Colonial Pipeline, which operates the largest gasoline pipeline in the country, was forced to shut down operations on Friday due to a ransomware attack.
In a Saturday statement, Colonial Pipeline said that it “proactively took certain systems offline to contain the threat, which has temporarily halted all pipeline operations, and affected some of our IT systems.”
Colonial’s pipelines are a crucial delivery system for the eastern seaboard of the United States. According to the company, their pipelines transport 2.5 million barrels per day and supply approximately 45 percent of all fuel used on the East Coast.
Allan Liska, senior threat analyst at cybersecurity firm Recorded Future, told Bloomberg that the attackers appear to have used a ransomware group called DarkSide to carry out the attack. DarkSide first emerged in August of 2020. DarkSide has used its ransomware on many companies, including CompuCom (an Office Depot subsidiary) as well as a Canadian division of rental car company Enterprise.
According to data security firm Arete, DarkSide finds vulnerabilities in a network, gains access to administrator accounts, and then harvests data from the victim’s server and encrypts it. The software then leaves a ransom note text file with demands. Ransoms average more than $6.5 million and the attacks lead to an average of five days of downtime for the business.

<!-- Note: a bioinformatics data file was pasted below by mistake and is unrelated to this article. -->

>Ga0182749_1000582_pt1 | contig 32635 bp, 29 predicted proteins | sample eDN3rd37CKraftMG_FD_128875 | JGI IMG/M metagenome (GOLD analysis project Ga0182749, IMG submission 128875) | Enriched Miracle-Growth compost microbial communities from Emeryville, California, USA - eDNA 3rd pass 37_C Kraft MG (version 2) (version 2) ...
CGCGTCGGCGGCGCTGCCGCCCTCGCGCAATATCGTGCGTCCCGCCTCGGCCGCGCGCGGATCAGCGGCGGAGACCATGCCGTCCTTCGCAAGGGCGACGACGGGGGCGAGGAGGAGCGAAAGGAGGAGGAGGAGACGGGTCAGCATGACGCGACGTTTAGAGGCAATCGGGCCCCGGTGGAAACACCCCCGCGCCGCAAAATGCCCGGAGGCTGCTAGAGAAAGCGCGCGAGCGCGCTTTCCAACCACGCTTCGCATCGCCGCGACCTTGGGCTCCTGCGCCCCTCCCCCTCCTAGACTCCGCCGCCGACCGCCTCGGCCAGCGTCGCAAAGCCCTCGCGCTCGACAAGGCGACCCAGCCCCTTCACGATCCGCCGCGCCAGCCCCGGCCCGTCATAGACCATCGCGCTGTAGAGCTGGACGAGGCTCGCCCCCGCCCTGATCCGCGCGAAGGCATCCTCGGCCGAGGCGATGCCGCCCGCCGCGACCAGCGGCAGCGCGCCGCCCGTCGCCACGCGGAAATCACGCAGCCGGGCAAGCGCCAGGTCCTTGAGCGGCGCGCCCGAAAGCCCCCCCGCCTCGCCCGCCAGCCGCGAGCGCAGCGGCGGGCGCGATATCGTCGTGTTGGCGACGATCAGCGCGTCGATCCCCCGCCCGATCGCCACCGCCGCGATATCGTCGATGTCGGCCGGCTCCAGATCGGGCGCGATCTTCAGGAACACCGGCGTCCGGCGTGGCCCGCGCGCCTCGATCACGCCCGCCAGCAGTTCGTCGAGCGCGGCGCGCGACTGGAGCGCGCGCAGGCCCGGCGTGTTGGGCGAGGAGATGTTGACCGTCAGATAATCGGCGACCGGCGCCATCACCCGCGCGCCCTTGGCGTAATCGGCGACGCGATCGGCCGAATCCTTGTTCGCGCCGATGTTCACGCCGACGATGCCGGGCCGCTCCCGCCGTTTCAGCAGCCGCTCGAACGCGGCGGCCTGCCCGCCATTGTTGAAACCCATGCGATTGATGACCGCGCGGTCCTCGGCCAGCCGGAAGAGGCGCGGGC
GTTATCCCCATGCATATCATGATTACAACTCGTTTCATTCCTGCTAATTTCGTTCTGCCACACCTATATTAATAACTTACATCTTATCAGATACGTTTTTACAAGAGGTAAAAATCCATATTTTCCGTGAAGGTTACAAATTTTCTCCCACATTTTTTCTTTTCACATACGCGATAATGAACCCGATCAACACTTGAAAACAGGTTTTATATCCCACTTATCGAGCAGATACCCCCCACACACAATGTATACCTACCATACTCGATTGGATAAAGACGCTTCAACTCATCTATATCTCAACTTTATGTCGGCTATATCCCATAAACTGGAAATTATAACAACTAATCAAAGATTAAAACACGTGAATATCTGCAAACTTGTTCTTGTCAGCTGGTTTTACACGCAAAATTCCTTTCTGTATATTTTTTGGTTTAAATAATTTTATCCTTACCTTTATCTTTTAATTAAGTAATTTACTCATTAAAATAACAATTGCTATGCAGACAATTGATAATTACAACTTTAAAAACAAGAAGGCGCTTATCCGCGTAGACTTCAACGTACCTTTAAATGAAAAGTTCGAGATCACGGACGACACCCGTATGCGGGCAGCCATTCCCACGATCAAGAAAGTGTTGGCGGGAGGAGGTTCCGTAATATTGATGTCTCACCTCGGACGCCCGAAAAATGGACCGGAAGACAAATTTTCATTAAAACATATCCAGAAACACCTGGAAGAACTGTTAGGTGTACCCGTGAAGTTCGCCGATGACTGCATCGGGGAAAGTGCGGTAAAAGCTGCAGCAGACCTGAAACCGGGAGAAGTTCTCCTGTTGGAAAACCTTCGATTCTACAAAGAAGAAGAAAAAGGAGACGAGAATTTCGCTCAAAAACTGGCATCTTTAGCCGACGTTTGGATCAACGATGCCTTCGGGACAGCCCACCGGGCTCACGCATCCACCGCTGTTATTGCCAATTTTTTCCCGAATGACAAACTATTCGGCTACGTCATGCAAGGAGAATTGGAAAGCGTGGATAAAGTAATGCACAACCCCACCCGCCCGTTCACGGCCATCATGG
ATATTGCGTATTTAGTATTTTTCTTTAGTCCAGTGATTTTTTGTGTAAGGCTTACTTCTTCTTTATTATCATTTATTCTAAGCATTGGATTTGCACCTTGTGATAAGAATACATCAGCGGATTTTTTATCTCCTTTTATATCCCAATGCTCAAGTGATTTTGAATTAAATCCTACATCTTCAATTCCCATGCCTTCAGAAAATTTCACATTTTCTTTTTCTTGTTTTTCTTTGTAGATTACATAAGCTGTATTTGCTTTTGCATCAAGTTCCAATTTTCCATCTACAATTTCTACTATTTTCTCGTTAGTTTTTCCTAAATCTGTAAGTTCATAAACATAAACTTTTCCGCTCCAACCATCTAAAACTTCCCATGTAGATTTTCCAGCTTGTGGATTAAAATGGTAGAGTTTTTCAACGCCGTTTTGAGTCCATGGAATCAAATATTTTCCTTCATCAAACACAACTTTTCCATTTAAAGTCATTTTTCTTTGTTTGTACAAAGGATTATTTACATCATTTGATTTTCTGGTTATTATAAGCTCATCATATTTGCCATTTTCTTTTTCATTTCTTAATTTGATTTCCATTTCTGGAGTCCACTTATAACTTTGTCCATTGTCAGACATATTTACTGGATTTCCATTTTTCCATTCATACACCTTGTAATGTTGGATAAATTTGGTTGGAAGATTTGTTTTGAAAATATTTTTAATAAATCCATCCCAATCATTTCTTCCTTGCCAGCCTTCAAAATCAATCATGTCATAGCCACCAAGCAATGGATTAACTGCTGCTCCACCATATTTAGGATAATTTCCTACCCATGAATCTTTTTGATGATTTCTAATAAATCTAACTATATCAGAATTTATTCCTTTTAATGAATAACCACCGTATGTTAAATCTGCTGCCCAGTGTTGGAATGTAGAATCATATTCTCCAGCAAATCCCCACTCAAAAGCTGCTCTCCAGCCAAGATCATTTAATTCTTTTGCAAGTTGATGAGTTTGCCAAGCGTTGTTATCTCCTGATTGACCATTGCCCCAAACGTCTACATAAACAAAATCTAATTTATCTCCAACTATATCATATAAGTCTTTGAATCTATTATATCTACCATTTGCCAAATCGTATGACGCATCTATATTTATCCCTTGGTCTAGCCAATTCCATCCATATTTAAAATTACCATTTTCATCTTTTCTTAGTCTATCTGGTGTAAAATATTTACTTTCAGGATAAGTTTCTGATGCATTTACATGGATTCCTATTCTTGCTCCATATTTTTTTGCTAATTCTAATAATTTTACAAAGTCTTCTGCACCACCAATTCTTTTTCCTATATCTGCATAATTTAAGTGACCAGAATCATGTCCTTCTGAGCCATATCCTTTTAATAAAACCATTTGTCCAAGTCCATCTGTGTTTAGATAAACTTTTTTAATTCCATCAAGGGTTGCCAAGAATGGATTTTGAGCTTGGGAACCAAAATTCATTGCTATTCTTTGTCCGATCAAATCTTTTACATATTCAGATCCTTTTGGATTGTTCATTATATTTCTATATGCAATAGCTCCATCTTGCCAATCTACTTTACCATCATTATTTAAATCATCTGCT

If Colonial Pipeline’s system remains shut down, it could affect the futures market. “As every day goes by, it becomes a greater and greater impact on Gulf Coast oil refining,” Andrew Lipow, president of consultancy Lipow Oil Associates told Reuters. “Refiners would have to react by reducing crude processing because they’ve lost part of the distribution system.”
Colonial Pipeline has notified federal officials and they are investigating the incident along with private security firm Mandiant, the Washington Post reported. But ransomware attacks like this are becoming increasingly common. “There are absolutely cases in industrial operations where ransomware impacts operations,” Robert M. Lee, the chief executive officer of Dragos, told the Post. But not all of these attacks get reported in the media, he said. “There are lots of industrial control companies that are battling ransomware around the United States.”
Or, as Christopher Krebs, a former Homeland Security official who was ousted by former president Trump, told Congress this week when describing the proliferation of cyber attacks, “To put it simply, we are on the cusp of a global digital pandemic driven by greed.”